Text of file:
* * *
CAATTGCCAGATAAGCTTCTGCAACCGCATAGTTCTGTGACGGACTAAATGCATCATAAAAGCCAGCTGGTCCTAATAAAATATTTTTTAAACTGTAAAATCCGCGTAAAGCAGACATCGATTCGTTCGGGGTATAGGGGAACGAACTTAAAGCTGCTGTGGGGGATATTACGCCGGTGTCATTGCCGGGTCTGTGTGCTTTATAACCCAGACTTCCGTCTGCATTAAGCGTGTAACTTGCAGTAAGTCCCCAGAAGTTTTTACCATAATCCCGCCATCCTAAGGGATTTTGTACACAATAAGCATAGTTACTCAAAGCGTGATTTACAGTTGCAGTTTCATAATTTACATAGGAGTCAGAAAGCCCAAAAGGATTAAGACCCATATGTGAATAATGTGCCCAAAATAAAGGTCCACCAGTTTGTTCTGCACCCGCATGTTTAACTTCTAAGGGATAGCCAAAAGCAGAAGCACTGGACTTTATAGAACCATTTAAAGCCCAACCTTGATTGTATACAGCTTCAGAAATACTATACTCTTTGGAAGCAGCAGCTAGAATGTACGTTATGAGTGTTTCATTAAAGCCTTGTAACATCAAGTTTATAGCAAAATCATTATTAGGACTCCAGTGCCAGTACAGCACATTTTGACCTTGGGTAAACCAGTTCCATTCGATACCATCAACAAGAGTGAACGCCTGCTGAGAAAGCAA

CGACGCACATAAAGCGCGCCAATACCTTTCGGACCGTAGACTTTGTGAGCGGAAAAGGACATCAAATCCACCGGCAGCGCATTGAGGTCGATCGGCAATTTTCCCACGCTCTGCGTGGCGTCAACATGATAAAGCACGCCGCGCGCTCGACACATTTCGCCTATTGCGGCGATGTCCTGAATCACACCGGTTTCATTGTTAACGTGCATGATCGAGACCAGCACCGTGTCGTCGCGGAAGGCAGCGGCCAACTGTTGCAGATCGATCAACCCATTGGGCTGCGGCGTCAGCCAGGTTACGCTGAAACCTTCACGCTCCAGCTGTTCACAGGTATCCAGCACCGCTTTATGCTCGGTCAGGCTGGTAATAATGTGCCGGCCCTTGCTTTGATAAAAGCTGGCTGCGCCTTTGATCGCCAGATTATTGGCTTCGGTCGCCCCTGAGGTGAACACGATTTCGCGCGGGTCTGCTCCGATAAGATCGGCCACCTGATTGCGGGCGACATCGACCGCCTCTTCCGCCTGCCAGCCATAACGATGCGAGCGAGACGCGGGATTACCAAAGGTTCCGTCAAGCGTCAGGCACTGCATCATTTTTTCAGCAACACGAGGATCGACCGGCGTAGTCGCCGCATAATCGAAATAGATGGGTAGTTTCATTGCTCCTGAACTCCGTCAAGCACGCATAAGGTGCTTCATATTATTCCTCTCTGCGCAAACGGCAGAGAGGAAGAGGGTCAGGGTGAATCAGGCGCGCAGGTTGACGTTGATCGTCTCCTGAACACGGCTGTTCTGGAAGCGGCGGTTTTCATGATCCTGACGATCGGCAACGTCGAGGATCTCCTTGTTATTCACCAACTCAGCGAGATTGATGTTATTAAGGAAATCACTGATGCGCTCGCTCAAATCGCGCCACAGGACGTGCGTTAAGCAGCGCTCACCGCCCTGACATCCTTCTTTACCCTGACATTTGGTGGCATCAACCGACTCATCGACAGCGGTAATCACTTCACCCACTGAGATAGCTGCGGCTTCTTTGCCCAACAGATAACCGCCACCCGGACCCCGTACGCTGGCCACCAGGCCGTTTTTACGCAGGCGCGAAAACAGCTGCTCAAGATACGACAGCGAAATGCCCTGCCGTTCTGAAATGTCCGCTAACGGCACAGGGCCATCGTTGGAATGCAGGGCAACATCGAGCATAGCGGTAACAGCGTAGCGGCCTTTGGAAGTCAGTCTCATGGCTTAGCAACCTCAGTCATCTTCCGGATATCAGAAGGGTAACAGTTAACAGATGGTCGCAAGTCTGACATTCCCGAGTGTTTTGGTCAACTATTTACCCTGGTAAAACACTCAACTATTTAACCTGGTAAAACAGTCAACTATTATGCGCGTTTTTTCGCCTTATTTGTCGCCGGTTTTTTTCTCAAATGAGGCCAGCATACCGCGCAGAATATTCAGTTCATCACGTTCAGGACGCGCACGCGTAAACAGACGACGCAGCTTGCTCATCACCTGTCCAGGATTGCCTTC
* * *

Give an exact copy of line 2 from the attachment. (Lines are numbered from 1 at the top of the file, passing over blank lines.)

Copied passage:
CGACGCACATAAAGCGCGCCAATACCTTTCGGACCGTAGACTTTGTGAGCGGAAAAGGACATCAAATCCACCGGCAGCGCATTGAGGTCGATCGGCAATTTTCCCACGCTCTGCGTGGCGTCAACATGATAAAGCACGCCGCGCGCTCGACACATTTCGCCTATTGCGGCGATGTCCTGAATCACACCGGTTTCATTGTTAACGTGCATGATCGAGACCAGCACCGTGTCGTCGCGGAAGGCAGCGGCCAACTGTTGCAGATCGATCAACCCATTGGGCTGCGGCGTCAGCCAGGTTACGCTGAAACCTTCACGCTCCAGCTGTTCACAGGTATCCAGCACCGCTTTATGCTCGGTCAGGCTGGTAATAATGTGCCGGCCCTTGCTTTGATAAAAGCTGGCTGCGCCTTTGATCGCCAGATTATTGGCTTCGGTCGCCCCTGAGGTGAACACGATTTCGCGCGGGTCTGCTCCGATAAGATCGGCCACCTGATTGCGGGCGACATCGACCGCCTCTTCCGCCTGCCAGCCATAACGATGCGAGCGAGACGCGGGATTACCAAAGGTTCCGTCAAGCGTCAGGCACTGCATCATTTTTTCAGCAACACGAGGATCGACCGGCGTAGTCGCCGCATAATCGAAATAGATGGGTAGTTTCATTGCTCCTGAACTCCGTCAAGCACGCATAAGGTGCTTCATATTATTCCTCTCTGCGCAAACGGCAGAGAGGAAGAGGGTCAGGGTGAATCAGGCGCGCAGGTTGACGTTGATCGTCTCCTGAACACGGCTGTTCTGGAAGCGGCGGTTTTCATGATCCTGACGATCGGCAACGTCGAGGATCTCCTTGTTATTCACCAACTCAGCGAGATTGATGTTATTAAGGAAATCACTGATGCGCTCGCTCAAATCGCGCCACAGGACGTGCGTTAAGCAGCGCTCACCGCCCTGACATCCTTCTTTACCCTGACATTTGGTGGCATCAACCGACTCATCGACAGCGGTAATCACTTCACCCACTGAGATAGCTGCGGCTTCTTTGCCCAACAGATAACCGCCACCCGGACCCCGTACGCTGGCCACCAGGCCGTTTTTACGCAGGCGCGAAAACAGCTGCTCAAGATACGACAGCGAAATGCCCTGCCGTTCTGAAATGTCCGCTAACGGCACAGGGCCATCGTTGGAATGCAGGGCAACATCGAGCATAGCGGTAACAGCGTAGCGGCCTTTGGAAGTCAGTCTCATGGCTTAGCAACCTCAGTCATCTTCCGGATATCAGAAGGGTAACAGTTAACAGATGGTCGCAAGTCTGACATTCCCGAGTGTTTTGGTCAACTATTTACCCTGGTAAAACACTCAACTATTTAACCTGGTAAAACAGTCAACTATTATGCGCGTTTTTTCGCCTTATTTGTCGCCGGTTTTTTTCTCAAATGAGGCCAGCATACCGCGCAGAATATTCAGTTCATCACGTTCAGGACGCGCACGCGTAAACAGACGACGCAGCTTGCTCATCACCTGTCCAGGATTGCCTTC